s.clover, Tuesday, 24 April 2012 18:06 (2 years ago) Permalink

& his history there looks right, if maybe a little simplified (for the format presumably) - foundation of Bank of England is normally taken as foundation of paper credit + national debt currency system (and it is to fund the 9 Years' War with France), but obvs causes, consequences, politics, etc look a bit messier or more complicated if you get a bit closer.

My copy of Graeber's book arrived today. looking forward to it.

woof, Tuesday, 24 April 2012 18:16 (2 years ago) Permalink

the u.s. dollar was gold backed or whatever that didn't mean that they actually held enough gold in reserves to make good on every bill printed afaik

It was just this fact which eventually drove the U.S. off the gold standard.

In the late 1960s France was choosing to redeem its dollar reserves as physical gold, which it had the right to do under the Bretton Woods agreement. It soon became abundantly clear that the gold reserves in Ft. Knox could easily be drained by such actions, if they were allowed to continue.

In fact, this was DeGaulle's intention. He wished to make it plain that the US dollar had floated far above its presumed anchor, so that it had been de facto heavily diluted against gold while still being accepted at par, thereby creating an unfair trade advantage for the USA. Needless to say, he made his point.

Aimless, Tuesday, 24 April 2012 18:35 (2 years ago) Permalink

I guess I've approached him with curious skepticism because his ideas seem appealing but I'm ultimately doubtful about any claims of "X is the source of oppression in the world, and we should eliminate X and build an oppression-free society with no hierarchical relationships." I also don't really see what the logical conclusion of his ideas could be other than a sort of small-scale utopianism, because I doubt a modern industrial society could run without either debt finance or some more direct form of coercion.

i don't believe in zimmerman (Hurting 2), Tuesday, 24 April 2012 18:45 (2 years ago) Permalink

He's not actually anti-debt. That would be at least something to hold on to :-)

s.clover, Tuesday, 24 April 2012 18:46 (2 years ago) Permalink

Yes, I do find him a bit slippery.

i don't believe in zimmerman (Hurting 2), Tuesday, 24 April 2012 18:50 (2 years ago) Permalink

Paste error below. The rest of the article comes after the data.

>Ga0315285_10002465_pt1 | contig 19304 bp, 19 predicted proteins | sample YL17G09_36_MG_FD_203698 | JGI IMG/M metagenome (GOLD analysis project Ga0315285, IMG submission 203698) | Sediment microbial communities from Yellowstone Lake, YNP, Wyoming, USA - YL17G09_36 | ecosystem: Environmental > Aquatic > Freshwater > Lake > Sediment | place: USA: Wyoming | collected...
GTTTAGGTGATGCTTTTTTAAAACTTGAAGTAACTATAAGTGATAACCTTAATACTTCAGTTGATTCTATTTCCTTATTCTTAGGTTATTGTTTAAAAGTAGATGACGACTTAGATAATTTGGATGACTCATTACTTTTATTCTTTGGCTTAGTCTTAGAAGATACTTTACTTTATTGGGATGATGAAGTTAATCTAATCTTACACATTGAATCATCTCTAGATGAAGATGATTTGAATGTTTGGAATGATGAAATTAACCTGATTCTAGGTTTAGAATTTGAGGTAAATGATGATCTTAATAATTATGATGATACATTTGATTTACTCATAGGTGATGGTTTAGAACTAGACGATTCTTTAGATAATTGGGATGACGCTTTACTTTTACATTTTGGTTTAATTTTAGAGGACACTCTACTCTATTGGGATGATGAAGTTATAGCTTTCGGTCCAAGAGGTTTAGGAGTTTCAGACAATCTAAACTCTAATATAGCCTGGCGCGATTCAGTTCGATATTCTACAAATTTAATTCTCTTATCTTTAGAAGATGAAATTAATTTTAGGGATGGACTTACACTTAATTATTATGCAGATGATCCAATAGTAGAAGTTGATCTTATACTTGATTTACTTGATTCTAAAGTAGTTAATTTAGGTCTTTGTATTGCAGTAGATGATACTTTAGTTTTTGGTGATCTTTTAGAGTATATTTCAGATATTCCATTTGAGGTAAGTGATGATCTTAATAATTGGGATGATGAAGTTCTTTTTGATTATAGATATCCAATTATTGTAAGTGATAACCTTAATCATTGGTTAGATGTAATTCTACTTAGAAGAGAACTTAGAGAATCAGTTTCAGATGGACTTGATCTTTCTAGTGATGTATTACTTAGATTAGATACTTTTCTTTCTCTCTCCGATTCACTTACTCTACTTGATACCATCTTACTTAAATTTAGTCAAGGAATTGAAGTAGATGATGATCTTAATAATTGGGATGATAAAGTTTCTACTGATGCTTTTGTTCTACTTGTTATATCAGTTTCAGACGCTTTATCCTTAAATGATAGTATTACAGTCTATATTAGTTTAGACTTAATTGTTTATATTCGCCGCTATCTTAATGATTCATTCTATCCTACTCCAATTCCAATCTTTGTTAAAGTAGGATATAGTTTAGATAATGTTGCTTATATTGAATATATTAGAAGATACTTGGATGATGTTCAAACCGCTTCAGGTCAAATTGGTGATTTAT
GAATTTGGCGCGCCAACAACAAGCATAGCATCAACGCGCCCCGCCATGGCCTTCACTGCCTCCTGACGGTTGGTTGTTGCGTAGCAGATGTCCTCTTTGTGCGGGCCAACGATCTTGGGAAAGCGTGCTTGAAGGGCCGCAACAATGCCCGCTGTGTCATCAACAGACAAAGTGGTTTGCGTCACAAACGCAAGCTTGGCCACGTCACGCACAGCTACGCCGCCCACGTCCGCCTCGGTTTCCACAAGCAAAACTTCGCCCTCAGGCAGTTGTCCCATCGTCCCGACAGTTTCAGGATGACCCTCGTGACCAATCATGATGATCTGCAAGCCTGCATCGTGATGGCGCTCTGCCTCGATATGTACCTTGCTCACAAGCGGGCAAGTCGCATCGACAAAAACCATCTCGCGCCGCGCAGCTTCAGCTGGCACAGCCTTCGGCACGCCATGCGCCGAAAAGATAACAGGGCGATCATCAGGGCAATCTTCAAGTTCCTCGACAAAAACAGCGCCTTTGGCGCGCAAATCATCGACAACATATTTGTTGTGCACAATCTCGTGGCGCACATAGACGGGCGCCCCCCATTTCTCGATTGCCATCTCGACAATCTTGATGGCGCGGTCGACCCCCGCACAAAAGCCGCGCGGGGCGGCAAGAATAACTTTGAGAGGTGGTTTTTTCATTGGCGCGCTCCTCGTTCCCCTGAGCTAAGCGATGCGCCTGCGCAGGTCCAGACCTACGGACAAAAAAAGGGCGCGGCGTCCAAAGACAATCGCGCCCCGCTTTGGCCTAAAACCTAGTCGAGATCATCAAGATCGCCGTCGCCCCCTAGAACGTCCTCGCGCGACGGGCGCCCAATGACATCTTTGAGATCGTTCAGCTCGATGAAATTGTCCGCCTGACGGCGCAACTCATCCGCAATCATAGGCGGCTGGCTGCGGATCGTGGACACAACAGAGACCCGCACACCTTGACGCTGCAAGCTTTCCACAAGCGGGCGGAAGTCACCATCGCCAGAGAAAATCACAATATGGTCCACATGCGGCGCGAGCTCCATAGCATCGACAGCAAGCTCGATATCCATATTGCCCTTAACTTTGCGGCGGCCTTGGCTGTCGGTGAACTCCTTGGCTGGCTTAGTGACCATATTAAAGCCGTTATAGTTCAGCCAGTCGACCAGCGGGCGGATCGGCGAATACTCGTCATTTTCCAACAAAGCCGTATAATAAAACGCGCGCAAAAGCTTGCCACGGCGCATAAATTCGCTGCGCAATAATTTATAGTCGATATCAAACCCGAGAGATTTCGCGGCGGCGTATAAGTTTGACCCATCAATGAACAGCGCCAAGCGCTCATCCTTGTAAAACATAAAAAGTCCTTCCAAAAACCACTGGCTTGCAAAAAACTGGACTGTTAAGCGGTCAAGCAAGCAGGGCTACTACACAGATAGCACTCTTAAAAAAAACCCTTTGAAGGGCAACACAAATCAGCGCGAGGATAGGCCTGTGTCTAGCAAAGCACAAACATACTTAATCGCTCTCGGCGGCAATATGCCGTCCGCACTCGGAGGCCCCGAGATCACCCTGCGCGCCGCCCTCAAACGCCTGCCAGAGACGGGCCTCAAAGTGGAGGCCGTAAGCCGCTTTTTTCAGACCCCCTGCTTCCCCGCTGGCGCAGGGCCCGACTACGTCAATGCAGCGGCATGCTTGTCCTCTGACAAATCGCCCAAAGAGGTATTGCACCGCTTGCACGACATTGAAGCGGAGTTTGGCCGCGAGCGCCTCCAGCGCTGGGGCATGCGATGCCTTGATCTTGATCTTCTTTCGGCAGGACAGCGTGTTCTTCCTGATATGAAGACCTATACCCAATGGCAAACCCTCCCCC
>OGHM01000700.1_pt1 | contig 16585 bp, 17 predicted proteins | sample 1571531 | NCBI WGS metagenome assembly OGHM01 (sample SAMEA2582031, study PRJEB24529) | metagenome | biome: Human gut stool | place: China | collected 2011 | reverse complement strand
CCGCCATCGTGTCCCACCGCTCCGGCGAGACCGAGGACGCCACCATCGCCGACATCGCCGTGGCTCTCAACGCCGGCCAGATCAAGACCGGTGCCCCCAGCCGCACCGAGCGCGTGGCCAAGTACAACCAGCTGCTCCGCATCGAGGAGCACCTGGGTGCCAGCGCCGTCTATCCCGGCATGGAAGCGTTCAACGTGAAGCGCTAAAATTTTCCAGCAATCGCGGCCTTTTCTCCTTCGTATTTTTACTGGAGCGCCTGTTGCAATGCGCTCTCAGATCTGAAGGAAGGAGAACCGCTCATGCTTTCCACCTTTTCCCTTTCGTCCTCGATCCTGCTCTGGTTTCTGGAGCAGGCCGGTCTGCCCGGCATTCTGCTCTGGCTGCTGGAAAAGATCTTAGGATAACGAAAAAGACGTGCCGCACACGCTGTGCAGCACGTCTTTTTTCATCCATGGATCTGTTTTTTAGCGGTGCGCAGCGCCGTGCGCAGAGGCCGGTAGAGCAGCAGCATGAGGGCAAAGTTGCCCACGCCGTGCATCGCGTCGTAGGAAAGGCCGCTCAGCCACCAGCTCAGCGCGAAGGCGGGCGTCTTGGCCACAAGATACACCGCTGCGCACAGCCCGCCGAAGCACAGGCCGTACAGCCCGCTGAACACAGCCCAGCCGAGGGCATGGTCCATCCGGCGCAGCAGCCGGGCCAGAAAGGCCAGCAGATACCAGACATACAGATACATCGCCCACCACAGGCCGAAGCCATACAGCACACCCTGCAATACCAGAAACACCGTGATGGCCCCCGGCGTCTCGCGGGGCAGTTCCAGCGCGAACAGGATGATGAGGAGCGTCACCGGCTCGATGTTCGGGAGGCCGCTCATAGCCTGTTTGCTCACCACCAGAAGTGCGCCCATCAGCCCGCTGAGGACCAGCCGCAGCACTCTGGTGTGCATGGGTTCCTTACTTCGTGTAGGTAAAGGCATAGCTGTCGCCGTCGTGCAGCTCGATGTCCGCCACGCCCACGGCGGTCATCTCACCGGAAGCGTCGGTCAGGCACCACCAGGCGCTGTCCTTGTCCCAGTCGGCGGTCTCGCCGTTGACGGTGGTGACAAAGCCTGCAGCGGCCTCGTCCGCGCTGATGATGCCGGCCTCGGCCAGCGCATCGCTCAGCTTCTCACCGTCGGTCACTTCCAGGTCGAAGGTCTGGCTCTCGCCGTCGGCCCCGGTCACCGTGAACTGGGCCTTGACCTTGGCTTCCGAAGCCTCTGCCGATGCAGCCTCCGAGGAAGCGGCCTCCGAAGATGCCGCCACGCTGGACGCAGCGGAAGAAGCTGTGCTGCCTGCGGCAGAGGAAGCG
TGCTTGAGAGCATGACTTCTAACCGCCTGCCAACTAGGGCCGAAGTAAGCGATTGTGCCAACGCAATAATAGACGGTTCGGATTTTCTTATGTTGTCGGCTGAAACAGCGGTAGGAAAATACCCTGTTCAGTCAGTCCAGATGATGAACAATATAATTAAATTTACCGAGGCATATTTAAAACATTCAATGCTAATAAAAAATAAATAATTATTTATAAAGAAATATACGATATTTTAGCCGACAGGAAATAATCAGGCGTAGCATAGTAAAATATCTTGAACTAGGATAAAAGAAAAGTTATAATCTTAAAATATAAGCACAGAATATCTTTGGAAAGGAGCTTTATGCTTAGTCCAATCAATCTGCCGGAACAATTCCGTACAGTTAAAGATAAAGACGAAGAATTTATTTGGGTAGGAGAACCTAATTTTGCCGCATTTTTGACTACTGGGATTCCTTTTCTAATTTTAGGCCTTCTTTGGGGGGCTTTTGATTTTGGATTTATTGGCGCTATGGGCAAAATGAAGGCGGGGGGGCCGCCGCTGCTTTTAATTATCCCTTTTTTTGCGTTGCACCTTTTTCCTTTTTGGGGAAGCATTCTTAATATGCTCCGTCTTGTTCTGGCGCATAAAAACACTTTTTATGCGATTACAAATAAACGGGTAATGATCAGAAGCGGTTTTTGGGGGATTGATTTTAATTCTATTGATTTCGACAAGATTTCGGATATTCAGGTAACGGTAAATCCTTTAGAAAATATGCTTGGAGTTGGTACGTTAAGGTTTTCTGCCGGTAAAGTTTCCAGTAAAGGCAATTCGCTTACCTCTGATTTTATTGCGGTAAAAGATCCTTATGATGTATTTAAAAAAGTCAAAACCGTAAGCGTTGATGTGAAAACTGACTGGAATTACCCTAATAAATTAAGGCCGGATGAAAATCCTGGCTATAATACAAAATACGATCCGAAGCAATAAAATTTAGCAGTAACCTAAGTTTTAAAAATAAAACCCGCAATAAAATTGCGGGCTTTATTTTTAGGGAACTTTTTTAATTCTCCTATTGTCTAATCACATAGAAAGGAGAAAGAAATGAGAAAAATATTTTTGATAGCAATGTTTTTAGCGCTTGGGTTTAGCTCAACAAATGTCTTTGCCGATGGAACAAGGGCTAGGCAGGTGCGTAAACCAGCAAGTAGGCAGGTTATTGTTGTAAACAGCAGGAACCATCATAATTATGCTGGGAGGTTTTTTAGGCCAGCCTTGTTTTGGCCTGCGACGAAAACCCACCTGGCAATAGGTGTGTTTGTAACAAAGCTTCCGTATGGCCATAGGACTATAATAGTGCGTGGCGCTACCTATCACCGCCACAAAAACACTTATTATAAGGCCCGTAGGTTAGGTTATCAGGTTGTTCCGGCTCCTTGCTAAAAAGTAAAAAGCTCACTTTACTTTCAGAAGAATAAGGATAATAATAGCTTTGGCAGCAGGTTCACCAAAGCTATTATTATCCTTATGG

So can anyone recommend essential books on these kinds of things (central banking, monetary policy, history of money, etc.)? I'm going through Niall Ferguson's Ascent of Money right now and I find it to be way to cursory and jump-aroundy.

i don't believe in zimmerman (Hurting 2), Thursday, 26 April 2012 13:59 (2 years ago) Permalink

Ferguson can be interesting at times but largely I'd say AVOID AVOID AVOID cause he's kind of a right-wing nutjob

GoT SPOILER ALERT (Gukbe), Thursday, 26 April 2012 15:09 (2 years ago) Permalink

Yeah I'm sort of just glossing over anything that strikes me as explicitly right-wing ideological. Parts of the book are very well told and others are incomprehensible. It's a slapdash book that would probably need to be multi-volume to be any good.

i don't believe in zimmerman (Hurting 2), Thursday, 26 April 2012 15:10 (2 years ago) Permalink

Anyone have thoughts on this?
http://www.amazon.com/Primer-Banking-Bernsteins-Finance-Classics/dp/0470287586/ref=sr_1_4?s=books&ie=UTF8&qid=1335453048&sr=1-4

Available at the B&N by my work, should I pull the trigger?

i don't believe in zimmerman (Hurting 2), Thursday, 26 April 2012 15:11 (2 years ago) Permalink

Galbraith's Money: Whence it came, where it went is very readable, but it might be too cursory as well.

in the sandbox 'what are you reading' thread I mentioned:

Casualties of Credit: The English Financial Revolution, 1620-1720. Pretty good - clear, good topic, more history of ideas than history; a bit narrow or superficial in places - the book-from-thesis air.

It might be worth looking at if you want a sense of the arguments about money and credit that were going on then. Goes into alchemy etc iirc, gives a sense of the messiness and unsettledness of the period. Not a lively read though.

woof, Thursday, 26 April 2012 15:20 (2 years ago) Permalink